In 450 GADA positive individuals for whom BDC in-house assay results were available, risk of developing additional autoantibodies was influenced by initial antibody titre (multivariable HR 4.4 [2.0, 9.5], p < 0.001). The 5 year risk in those with GADA index ≥0.2 (the optimal standard assay cutpoint) was 45.3% (34.9, 55.7) compared with 8.4% (4.5, 12.3) in those with GADA index <0.2 (p < 0.001). A similar effect was seen in 229 individuals with harmonised GADA assay results though the median duration of follow-up was shorter (0.88 years); the risk of developing additional autoantibodies within 2 years was 33.1% (1.2, 65.0) in participants with GADA ≥220 DK units/ml (the optimal harmonised assay cutpoint) compared with 4.9% (0.6, 9.2) with GADA <220 DK units/ml (p = 0.001). Associations between IAA and IA-2A titres and risk of becoming multiple autoantibody positive could not be assessed owing to the small number of individuals who developed additional autoantibodies.

Risk of developing additional antibodies was similar in participants carrying high compared with moderate risk HLA class II genotypes (multivariable HR 1.13 [0.68, 1.88], p = 0.65). Among those with moderate risk genotypes, the 5 year risk did not differ between those carrying DQ2/DQ2 and DQ8/DQ8 (33% [11, 54] and 56% [36, 77], respectively, p = 0.16).

Progression to diabetes

A total of 28 single autoantibody positive relatives with normal glucose tolerance at baseline progressed to diabetes. Of these, 20 (71%) were GADA positive in the initial sample, 7 (25%) were IAA positive and 1 (4%) was IA-2A positive. The median time to diagnosis was 2.7 years. The overall 5 year risk of developing diabetes was 6.6% (3.9, 9.3); and did not differ between participants with GADA (6% [4.7, 12.5]), IAA (3.9% [0.8, 7.0]) or IA-2A (0%) at baseline (p = 0.66) (Fig. 2a). Of those who developed diabetes, ten were multiple autoantibody positive in at least one follow-up sample prior to diagnosis. The 5 year risk of diabetes after first detection of multiple islet autoantibodies in previously single antibody positive relatives was 24.5% (8.8, 40.2), compared with 5.7% (3.0, 8.4) in participants who remained positive for only one autoantibody (p < 0.0001), and was not different from the 5 year risk in participants in the PTP study who were found to have multiple antibodies at the initial screening visit (36.8% ([33.9, 39.7], p = 0.06)) (Fig. 2b).

Fig. 2
figure 2

(a) Progression to type 1 diabetes in relatives positive for antibodies to GAD (black line), insulin (dashed line) and IA-2/ICA512 (grey line) (logrank test, p = 0.662). (b) Progression to type 1 diabetes in relatives who were confirmed multiple antibody positive at screening (grey line) and those who progressed from confirmed single antibody positive to confirmed multiple antibody positive from the time of progression (black line) (logrank test, p < 0.001)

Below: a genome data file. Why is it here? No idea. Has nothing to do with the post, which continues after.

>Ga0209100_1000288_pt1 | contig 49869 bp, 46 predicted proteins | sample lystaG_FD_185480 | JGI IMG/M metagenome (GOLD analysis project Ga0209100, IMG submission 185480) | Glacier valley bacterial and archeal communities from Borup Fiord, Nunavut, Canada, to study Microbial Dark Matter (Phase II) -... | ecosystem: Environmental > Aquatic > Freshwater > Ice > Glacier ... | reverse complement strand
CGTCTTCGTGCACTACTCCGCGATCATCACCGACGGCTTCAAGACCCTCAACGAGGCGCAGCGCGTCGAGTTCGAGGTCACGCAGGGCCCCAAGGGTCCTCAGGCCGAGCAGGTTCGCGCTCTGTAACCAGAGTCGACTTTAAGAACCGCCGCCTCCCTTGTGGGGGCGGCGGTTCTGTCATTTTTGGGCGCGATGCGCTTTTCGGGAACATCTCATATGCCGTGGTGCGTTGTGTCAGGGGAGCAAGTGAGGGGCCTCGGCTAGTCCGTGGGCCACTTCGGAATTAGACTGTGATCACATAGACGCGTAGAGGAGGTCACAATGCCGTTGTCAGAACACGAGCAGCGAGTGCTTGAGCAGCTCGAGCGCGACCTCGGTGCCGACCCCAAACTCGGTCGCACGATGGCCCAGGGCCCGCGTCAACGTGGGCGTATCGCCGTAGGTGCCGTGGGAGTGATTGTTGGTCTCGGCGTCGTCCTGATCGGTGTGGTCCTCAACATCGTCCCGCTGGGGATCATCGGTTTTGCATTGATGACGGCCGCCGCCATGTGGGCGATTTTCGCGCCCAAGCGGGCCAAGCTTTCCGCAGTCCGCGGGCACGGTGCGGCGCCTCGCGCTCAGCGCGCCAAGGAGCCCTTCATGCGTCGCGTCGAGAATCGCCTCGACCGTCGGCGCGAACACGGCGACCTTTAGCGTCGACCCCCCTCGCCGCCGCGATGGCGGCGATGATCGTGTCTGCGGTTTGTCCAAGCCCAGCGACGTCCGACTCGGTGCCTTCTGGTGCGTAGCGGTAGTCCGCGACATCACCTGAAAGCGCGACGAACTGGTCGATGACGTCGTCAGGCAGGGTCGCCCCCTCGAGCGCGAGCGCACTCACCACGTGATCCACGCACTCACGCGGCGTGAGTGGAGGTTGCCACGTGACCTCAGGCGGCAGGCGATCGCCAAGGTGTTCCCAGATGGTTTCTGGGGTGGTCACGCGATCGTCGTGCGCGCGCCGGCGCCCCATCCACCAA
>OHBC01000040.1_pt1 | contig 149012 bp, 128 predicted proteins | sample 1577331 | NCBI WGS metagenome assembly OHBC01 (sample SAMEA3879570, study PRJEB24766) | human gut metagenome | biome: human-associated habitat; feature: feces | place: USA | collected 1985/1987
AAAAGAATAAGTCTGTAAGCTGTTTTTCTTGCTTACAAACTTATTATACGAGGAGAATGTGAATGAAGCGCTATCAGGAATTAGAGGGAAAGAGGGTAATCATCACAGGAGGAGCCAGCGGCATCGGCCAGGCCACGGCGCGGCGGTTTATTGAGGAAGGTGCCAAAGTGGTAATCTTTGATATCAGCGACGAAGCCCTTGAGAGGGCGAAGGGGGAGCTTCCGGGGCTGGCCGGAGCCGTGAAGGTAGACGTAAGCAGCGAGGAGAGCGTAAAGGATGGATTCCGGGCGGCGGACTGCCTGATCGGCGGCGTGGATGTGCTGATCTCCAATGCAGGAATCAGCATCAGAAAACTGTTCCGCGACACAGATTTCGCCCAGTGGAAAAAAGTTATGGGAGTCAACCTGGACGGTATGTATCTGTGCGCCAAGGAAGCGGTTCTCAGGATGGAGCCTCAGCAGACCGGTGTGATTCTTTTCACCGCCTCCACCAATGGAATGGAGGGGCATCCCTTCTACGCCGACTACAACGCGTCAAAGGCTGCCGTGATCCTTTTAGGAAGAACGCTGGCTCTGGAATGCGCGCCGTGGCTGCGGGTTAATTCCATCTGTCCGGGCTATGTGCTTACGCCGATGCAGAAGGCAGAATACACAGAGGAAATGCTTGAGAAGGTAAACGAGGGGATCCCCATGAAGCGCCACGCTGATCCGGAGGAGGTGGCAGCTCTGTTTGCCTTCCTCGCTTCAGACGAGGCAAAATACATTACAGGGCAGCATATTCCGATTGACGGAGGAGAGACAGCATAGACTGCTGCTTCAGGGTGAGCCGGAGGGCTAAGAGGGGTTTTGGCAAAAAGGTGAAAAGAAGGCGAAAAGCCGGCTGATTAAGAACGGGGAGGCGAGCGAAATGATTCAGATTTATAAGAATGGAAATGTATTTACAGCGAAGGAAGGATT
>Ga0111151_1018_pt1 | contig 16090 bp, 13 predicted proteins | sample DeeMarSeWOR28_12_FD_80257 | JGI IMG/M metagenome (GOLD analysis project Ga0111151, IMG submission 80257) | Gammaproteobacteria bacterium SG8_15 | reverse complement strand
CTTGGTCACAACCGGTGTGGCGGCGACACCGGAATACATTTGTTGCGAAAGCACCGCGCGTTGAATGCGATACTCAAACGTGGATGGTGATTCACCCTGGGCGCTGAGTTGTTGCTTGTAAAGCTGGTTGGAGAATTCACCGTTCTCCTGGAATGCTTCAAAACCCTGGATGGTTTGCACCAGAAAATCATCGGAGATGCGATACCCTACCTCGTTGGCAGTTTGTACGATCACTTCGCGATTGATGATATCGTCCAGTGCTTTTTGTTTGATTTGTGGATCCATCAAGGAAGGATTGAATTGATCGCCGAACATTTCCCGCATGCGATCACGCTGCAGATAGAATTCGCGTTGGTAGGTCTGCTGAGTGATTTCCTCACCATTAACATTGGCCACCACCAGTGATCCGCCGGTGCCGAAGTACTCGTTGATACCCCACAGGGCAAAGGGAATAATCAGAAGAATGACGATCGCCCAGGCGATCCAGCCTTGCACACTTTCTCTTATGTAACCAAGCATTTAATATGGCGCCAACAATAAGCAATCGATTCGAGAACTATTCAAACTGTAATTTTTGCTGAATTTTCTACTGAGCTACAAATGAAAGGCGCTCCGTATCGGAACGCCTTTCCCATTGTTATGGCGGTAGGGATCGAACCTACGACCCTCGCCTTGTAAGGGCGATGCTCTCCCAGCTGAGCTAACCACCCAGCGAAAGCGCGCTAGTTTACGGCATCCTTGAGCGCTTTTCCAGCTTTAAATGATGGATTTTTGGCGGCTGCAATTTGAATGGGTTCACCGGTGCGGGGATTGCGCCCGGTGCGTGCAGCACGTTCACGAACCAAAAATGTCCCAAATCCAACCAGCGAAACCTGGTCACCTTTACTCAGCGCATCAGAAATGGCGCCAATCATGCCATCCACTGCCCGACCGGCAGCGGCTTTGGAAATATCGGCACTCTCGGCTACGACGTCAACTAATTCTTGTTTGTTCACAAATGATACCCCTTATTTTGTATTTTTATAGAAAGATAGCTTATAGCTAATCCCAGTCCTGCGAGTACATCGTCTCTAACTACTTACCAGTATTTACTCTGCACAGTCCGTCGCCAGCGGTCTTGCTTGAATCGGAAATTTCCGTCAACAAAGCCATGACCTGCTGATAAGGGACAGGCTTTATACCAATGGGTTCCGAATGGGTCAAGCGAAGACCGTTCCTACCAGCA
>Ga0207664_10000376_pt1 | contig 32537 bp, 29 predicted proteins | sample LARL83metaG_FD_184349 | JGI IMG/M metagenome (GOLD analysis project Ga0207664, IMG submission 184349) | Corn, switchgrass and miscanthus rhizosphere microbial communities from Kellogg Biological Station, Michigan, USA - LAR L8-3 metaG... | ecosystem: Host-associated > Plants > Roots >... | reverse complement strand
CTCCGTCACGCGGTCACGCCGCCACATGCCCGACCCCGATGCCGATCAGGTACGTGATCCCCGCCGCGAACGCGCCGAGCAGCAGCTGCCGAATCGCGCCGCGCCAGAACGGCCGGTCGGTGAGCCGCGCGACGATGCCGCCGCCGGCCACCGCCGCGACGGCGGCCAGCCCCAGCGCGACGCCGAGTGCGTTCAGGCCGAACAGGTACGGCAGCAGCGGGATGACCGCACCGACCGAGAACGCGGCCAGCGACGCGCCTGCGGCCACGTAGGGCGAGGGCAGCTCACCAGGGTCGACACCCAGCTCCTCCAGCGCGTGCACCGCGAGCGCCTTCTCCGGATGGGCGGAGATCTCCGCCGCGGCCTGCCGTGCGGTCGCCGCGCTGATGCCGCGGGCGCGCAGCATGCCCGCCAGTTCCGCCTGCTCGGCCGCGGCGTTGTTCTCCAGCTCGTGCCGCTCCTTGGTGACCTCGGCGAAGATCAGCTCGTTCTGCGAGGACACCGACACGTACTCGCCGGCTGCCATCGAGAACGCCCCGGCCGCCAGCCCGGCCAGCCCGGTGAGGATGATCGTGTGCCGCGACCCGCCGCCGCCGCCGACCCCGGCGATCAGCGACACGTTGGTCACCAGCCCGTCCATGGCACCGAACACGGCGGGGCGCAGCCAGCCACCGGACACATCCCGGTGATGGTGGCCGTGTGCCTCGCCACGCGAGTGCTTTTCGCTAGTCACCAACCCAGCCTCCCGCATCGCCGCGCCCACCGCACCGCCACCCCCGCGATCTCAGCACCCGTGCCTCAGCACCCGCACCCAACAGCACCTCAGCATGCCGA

In this study, we found that relatives persistently positive for antibodies to a single islet autoantigen had a 22% cumulative risk of progressing to the more strongly disease-associated pattern with antibodies to multiple autoantigens within 5 years. Development of additional autoantibodies was not restricted to early childhood, but occurred also in late childhood and adult life. Risk was not influenced by initial autoantibody type, but was related to antibody titre among those with GADA. While the overall risk of early progression to diabetes among single autoantibody positive relatives was relatively low, we have shown that it was higher in those who developed additional antibodies.

A major strength of this study is the size of the study cohort followed up 6–12 monthly using a standard protocol. The wide age range of the participants and the inclusion of relatives carrying low and intermediate as well as high risk HLA class genotypes mean that our findings complement those from prospective studies from birth. Our study does, however, have some limitations. The TrialNet PTP study protocol meant that rescreening was not offered to adults if no antibodies were detected in the initial samples and, even in children, uptake for rescreening was relatively low. Some relatives who were initially autoantibody negative relatives but subsequently seroconverted to autoantibody positivity might therefore have been missed. In addition, because the cohort was not followed from birth, we are not able to exclude the possibility that some of the participants were previously positive for other autoantibodies as well as those detected in the first and confirmatory study samples. A further consideration is that the median duration of follow-up of the cohort is still relatively short. All antibody testing was done in core reference laboratories with robust quality assurance of long-term assay performance. The change in GAD and IA-2/ICA512 antibody assays during the course of the study does represent a potential weakness, but was addressed by undertaking a large validation exercise which demonstrated good concordance between the original and new harmonised assays. Furthermore, the limited analysis possible in subgroups of relatives identified as single antibody positive using original and harmonised assays, showed similar risk of developing additional antibodies (data not shown). Because the harmonised GADA assay is generally more sensitive than the BDC in-house 3H-leucine-labelled GAD65 assay used in the early years of the study, the ‘appearance’ of GADA for the first time in follow-up samples could potentially be an artefact of the change of assay. We are, however, able to quantify the possible impact of this and show that it would affect a maximum of 12 of the 118 participants whom we have defined as progressing to multiple autoantibody positivity (data not shown). The optimal cutpoints for age and antibody titre that we have used are empirical and would need to be validated in an independent dataset if they were to be used for selection of subgroups in future studies. Finally, as an international consortium, TrialNet is not population-based and our study cohort was heterogeneous but, although the findings may not be applicable in all populations, we believe that the relatives recruited to the study are likely to be representative of the potential participants in future prevention studies.